Exemption Clauses in Contract Law

What is an Exemption Clause?

An exemption clause is an agreement in a contract that stipulates that a party is limited or excluded from liability. Exemption clauses can be used unfairly which may disadvantage a party. Therefore, there have been changes to the law to create more fairness and to limit the use of clauses. 

What are the different types of Exemption Clauses?

There are two types of clauses, these are a ‘limitation clause’; this is where a party is limited from liability. The other is an ‘exclusion clause’; this is where a party is excluded from liability.

Usually if a court decides if an exemption clause is enforceable, they will look at the agreement and whether there is money involved. Sometimes courts may not enforce emption clauses if a clause has been placed but there has been no money involved in the agreement.

There are several stages that a court will consider before deciding if an exemption clause is enforceable.

The term of ‘incorporation’ means including the clause within the contract. Consideration will be given to whether the exemption clause is within the contract. In the case of Olley v Marlborough Court (1949), the court decided that the terms of the exemption clause were too late.

In the case of Thornton v Shoe Lane Parking (1971), this is where the court decided that the other party must have knowledge of the terms of the exemption clause.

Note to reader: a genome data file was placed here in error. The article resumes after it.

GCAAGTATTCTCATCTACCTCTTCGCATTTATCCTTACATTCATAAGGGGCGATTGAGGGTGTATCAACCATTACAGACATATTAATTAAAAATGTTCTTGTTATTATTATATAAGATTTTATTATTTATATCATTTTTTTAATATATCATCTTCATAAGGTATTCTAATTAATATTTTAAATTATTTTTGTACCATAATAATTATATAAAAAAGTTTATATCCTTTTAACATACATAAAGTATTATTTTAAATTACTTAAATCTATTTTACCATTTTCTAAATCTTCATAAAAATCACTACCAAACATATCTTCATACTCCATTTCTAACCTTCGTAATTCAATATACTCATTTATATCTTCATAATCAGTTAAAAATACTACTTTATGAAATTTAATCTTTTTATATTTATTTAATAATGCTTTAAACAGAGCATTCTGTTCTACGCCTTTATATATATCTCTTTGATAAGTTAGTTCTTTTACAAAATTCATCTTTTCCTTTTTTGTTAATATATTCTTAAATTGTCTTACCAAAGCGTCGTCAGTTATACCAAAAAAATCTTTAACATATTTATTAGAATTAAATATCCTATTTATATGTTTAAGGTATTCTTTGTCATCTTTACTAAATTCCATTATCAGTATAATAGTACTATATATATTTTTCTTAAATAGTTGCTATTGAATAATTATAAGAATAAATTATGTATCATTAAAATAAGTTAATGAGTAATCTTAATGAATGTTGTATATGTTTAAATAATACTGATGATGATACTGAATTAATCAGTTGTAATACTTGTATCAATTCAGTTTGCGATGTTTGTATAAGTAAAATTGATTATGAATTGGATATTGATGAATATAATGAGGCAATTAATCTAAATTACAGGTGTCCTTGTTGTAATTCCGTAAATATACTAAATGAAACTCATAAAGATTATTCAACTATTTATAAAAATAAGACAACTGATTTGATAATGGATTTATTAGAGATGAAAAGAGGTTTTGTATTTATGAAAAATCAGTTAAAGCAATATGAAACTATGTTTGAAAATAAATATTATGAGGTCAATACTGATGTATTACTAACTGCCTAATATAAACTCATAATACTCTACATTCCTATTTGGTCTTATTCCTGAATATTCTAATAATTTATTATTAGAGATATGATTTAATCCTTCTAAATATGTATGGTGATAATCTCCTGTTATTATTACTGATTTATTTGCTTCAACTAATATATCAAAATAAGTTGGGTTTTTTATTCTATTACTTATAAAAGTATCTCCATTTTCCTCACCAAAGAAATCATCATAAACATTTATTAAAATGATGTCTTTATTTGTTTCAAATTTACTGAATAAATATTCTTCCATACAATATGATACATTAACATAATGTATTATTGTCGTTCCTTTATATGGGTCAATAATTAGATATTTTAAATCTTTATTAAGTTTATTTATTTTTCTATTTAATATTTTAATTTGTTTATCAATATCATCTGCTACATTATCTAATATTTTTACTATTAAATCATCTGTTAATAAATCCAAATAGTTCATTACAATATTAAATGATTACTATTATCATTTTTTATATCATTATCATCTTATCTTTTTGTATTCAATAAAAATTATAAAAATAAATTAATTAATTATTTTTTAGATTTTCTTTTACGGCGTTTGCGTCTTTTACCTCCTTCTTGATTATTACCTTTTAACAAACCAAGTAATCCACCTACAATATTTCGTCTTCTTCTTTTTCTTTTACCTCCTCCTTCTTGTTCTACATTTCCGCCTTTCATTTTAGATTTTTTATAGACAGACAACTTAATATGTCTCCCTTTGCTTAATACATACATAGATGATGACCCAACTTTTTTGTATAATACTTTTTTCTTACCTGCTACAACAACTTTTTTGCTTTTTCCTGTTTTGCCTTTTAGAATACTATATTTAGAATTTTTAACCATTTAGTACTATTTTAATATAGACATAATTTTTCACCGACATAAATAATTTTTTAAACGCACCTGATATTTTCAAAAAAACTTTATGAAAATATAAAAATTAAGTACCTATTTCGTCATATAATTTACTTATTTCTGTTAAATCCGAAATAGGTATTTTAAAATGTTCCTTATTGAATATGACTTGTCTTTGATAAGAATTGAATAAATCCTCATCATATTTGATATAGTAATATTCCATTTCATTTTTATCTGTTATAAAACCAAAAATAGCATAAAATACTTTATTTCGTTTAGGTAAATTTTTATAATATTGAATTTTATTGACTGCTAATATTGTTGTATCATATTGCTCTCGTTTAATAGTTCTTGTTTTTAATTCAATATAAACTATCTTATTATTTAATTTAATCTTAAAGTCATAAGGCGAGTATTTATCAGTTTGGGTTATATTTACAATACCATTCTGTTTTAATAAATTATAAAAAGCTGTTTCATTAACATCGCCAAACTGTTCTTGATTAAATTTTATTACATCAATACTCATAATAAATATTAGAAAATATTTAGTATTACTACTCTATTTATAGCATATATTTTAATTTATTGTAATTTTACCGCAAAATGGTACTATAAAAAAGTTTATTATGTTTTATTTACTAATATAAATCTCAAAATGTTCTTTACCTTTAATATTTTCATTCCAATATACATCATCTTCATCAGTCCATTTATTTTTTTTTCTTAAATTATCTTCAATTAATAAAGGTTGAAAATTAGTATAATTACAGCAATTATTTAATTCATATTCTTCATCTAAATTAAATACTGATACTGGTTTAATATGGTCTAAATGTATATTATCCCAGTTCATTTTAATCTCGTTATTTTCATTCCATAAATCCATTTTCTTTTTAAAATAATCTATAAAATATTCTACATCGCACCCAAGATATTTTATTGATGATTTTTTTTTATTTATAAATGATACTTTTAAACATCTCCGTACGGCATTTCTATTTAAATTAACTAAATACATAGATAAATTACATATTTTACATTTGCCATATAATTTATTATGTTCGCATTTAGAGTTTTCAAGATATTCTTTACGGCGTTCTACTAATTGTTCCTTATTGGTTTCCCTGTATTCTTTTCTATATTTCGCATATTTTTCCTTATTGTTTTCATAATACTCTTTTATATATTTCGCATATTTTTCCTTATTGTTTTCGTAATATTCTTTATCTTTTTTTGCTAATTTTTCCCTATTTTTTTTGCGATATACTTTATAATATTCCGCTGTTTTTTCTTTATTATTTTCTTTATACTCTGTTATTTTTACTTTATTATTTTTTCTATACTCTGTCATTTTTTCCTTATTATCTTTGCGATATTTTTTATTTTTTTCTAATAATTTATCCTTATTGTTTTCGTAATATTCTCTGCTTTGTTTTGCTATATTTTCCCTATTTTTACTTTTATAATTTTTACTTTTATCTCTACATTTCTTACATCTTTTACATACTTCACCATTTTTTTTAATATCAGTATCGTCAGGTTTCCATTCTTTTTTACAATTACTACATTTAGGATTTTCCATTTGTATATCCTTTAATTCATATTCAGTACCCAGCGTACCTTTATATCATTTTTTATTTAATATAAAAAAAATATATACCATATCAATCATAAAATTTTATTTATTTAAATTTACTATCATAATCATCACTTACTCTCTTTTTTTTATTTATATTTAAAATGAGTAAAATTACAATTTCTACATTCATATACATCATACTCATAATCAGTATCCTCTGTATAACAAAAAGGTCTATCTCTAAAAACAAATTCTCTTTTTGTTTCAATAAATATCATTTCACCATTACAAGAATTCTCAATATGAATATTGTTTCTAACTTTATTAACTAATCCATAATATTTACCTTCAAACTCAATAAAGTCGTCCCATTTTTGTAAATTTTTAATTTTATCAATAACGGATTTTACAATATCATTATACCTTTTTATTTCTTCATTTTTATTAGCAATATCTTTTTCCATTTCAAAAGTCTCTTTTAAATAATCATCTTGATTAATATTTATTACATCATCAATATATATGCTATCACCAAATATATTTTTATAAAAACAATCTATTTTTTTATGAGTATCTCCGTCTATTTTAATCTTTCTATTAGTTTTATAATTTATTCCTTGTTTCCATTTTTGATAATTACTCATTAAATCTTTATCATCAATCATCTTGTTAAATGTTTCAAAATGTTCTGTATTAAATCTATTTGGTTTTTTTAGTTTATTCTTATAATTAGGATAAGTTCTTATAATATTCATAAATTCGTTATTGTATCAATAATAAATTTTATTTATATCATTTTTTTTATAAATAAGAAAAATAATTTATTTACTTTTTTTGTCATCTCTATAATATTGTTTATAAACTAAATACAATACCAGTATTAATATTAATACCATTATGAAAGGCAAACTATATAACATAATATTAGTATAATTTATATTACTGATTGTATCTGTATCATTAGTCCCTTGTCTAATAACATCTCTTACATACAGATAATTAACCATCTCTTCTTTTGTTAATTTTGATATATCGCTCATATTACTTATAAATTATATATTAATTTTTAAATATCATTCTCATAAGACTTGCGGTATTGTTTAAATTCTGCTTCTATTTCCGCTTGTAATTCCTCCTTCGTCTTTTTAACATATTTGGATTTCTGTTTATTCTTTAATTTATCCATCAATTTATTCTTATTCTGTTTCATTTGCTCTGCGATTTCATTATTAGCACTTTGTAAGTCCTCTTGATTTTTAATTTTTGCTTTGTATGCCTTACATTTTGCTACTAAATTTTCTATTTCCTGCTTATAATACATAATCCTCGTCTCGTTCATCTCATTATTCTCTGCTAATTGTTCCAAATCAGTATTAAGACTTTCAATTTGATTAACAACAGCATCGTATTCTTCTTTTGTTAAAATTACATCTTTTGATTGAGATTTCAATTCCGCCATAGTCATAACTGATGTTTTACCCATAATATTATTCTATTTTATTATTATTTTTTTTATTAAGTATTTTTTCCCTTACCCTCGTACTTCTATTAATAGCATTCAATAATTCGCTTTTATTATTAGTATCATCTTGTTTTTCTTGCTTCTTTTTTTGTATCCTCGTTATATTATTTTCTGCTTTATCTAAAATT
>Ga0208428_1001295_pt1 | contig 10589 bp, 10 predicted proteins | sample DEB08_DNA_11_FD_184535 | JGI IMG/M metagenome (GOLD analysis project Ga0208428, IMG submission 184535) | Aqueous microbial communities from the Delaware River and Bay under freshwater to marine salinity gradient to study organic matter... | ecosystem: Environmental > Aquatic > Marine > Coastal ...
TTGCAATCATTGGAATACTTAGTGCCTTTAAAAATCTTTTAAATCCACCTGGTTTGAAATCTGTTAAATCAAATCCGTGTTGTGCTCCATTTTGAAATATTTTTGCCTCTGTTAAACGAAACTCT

Furthermore, in the case of Hollier v Rambler Motors (1972), it was decided that there was no ‘course of dealing’ at the time. The court decided that the defendants could not exclude themselves of liability.

Interpretation of the Exemption Clause

Interpretation of an exemption clause is used by courts to assess liability; the legal term given to interpretation of an exemption clause is ‘construction’.

In the case of Glynn v Margeston (1893), there was a clause within the contract that allowed a ship to stop at any port in Europe and North Africa, however, its intended journey was from Spain to Liverpool. The court decided that clause that was printed must not interpret in such a way that it defeats the object of the contract and what the contract intends to do. The purpose of the contract, in this case, was that oranges were to be shipped from Spain to Liverpool.

In the case of Houghton v Trafalgar Insurance (1954), there was ambiguity in the exemption clause. The insurers in this case had a clause in their policy which caused ambiguity, they stated, ‘any load’, the court decided that the insurance company could not be exempt from liability. 

Fairness in Contracts

When looking at contracts, the courts will usually take into account the fairness within the contract when considering liability.

In the case of Green v Cade (1978), the sellers had sold potato seeds which were infected with a virus, and as a result, the buyers had endured a loss of profit. The courts had decided that the sellers did not give any oral information to the buyers that they were different from the original bought. The sellers had stipulated that there was no complaint about the seeds within the required three days of delivery.

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For more information on:

  • The Unfair Contract Terms Act 1997
  • The Unfair Terms in Consumer Contracts Act 1999